NGC 7537

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NGC 7537
NGC 7537.jpg
A Hubble Space Telescope (HST) image of spiral galaxy NGC 7537 core.
Observation data (J2000 epoch)
Right ascension23h 14m 34.497s[1]
Declination+04° 29′ 54.02″[1]
Helio radial velocity2,888±4 km/s[2]
Distance127 Mly (39 Mpc)[3]
Group or clusterPegasus I[4]
Apparent magnitude (V)13.9[5]
Size24 kly (7.5 kpc)[6]
Apparent size (V)1′.047 × 0′.356[1] (NIR)
Other designations
UGC 12442,[5] PGC 70786[5]

NGC 7537 is a spiral galaxy located in the equatorial constellation of Pisces, about 1.5° to the NNW of Gamma Piscium.[7] It was first documented by German-born astronomer William Herschel on Aug 30, 1785. J. L. E. Dreyer described it as, "very faint, considerably small, round, brighter middle, southwestern of 2".[8] This galaxy lies at a distance of approximately 127 Mly (39 Mpc) from the Milky Way,[3] and is a member of the Pegasus I cluster.[4]

This object forms a pair with the nearly edge-on barred spiral galaxy NGC 7541, and the two show signs of interaction. NGC 7537 has a curved tidal tail to the northeast with a length of 23 kly (6.9 kpc), while NGC 7541 has two tidal tails. They have a projected separation of 140 kly (44 kpc).[6]

A Type II supernova[9] designated SN 2002gd was detected by multiple independent observers beginning October 5, 2002. It was positioned 34″ east and 8″ north of the galactic nucleus of NGC 7537.[10]


  1. ^ a b c Skrutskie, Michael F.; Cutri, Roc M.; Stiening, Rae; Weinberg, Martin D.; Schneider, Stephen E.; Carpenter, John M.; Beichman, Charles A.; Capps, Richard W.; Chester, Thomas; Elias, Jonathan H.; Huchra, John P.; Liebert, James W.; Lonsdale, Carol J.; Monet, David G.; Price, Stephan; Seitzer, Patrick; Jarrett, Thomas H.; Kirkpatrick, J. Davy; Gizis, John E.; Howard, Elizabeth V.; Evans, Tracey E.; Fowler, John W.; Fullmer, Linda; Hurt, Robert L.; Light, Robert M.; Kopan, Eugene L.; Marsh, Kenneth A.; McCallon, Howard L.; Tam, Robert; Van Dyk, Schuyler D.; Wheelock, Sherry L. (1 February 2006). "The Two Micron All Sky Survey (2MASS)". The Astronomical Journal. 131: 1163–1183. doi:10.1086/498708. ISSN 0004-6256.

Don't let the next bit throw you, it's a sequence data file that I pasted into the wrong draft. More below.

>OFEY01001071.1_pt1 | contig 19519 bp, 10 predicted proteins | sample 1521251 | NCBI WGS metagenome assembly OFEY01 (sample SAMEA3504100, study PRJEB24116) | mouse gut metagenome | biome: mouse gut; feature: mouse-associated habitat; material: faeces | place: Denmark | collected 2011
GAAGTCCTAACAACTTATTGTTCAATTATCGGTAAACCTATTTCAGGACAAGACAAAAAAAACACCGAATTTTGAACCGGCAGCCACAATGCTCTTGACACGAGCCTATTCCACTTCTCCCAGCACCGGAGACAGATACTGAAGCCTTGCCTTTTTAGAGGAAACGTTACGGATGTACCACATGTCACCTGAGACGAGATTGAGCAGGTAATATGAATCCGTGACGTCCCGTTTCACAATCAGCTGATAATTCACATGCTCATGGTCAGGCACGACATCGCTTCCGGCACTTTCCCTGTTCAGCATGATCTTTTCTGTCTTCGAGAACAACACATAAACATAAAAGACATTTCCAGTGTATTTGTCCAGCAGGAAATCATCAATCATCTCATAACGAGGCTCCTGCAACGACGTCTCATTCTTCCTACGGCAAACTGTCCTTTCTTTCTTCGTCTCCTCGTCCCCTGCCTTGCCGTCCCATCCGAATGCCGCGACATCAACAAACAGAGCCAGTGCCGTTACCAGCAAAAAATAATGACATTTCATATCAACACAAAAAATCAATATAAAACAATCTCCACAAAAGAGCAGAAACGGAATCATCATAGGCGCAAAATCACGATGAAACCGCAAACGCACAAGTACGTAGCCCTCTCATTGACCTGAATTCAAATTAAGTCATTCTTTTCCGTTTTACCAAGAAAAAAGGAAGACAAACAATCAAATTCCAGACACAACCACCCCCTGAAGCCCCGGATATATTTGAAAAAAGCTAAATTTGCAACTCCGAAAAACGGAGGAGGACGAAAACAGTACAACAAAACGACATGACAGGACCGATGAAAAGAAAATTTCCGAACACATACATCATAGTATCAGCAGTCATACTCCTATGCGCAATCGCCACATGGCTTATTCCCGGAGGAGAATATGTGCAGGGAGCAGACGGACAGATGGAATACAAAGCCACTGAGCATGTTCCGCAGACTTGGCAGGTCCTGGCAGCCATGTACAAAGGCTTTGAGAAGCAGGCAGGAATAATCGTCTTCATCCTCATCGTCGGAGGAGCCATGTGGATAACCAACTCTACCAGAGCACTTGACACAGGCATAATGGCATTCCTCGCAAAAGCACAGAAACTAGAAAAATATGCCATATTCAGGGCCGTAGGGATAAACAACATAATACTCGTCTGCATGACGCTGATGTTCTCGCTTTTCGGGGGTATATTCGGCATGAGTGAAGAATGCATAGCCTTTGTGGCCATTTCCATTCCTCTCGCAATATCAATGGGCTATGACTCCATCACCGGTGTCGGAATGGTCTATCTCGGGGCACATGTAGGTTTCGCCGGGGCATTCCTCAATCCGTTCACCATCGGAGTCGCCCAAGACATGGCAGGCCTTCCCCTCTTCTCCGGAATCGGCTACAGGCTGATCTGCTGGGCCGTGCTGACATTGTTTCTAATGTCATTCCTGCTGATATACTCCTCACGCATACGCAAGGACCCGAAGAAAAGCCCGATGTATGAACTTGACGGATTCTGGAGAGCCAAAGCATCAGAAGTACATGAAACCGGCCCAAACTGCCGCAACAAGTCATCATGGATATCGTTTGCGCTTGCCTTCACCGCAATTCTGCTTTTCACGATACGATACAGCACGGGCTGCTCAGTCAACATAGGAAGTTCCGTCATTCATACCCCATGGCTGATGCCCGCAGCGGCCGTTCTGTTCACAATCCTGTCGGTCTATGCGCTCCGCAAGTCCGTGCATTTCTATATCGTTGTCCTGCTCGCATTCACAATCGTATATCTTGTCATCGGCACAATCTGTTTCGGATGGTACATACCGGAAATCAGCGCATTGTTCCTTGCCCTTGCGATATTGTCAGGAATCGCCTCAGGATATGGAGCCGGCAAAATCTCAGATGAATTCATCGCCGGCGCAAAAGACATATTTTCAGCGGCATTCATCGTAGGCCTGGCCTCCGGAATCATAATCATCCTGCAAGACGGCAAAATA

2. ^ a b Woods, Deborah Freedman; et al. (July 2006). "Tidally Triggered Star Formation in Close Pairs of Galaxies: Major and Minor Interactions". The Astronomical Journal. 132 (1): 197–209. arXiv:astro-ph/0603175. Bibcode:2006AJ....132..197W. doi:10.1086/504834. S2CID 119336628.
  3. ^ a b Tully, R. Brent; et al. (2016). "Cosmicflows-3". The Astronomical Journal. 152 (2): 21. arXiv:1605.01765. Bibcode:2016AJ....152...50T. doi:10.3847/0004-6256/152/2/50. 50.
  4. ^ a b Levy, Lorenza; et al. (March 2007). "The Effect of Cluster Environment on Galaxy Evolution in the Pegasus I Cluster". The Astronomical Journal. 133 (3): 1104–1124. arXiv:astro-ph/0611591. Bibcode:2007AJ....133.1104L. doi:10.1086/510723. S2CID 17720310.
  5. ^ a b c "NASA/IPAC Extragalactic Database". Results for NGC 7537. Retrieved 2007-04-17.
  6. ^ a b c Hendy, Y. H. M.; Ali, Gamal B. (December 2018). "The photometric and geometric analysis of galaxy pair KPG 578". NRIAG Journal of Astronomy and Geophysics. 7 (2): 194–200. Bibcode:2018JAsGe...7..194H. doi:10.1016/j.nrjag.2018.06.001. S2CID 125332425.
  7. ^ Sinnott, Roger W.; Perryman, Michael A. C. (1997). Millennium Star Atlas. Vol. 3. Sky Publishing Corporation and the European Space Agency. ISBN 0-933346-83-2.
  8. ^ Seligman, Courtney. "New General Catalogue objects: NGC 7500 - 7549". Retrieved 2020-09-17.
  9. ^ Zampieri, L. (December 2005). Turatto, M.; Benetti, S.; Zampieri, L.; Shea, W. (eds.). Physical Properties of Type II Supernovae and Their Progenitors. 1604-2004: Supernovae as Cosmological Lighthouses. Proceedings of the conference held 15–19 June 2004 in Padua, Italy. ASP Conference Series. Vol. 342. San Francisco: Astronomical Society of the Pacific. p. 358. Bibcode:2005ASPC..342..358Z.
  10. ^ Klotz, A.; et al. (October 2002). Green, D. W. E. (ed.). "Supernova 2002gd in NGC 7537". IAU Circular. 7986: 1. Bibcode:2002IAUC.7986....1K.

External links[edit]

  • Media related to NGC 7537 at Wikimedia Commons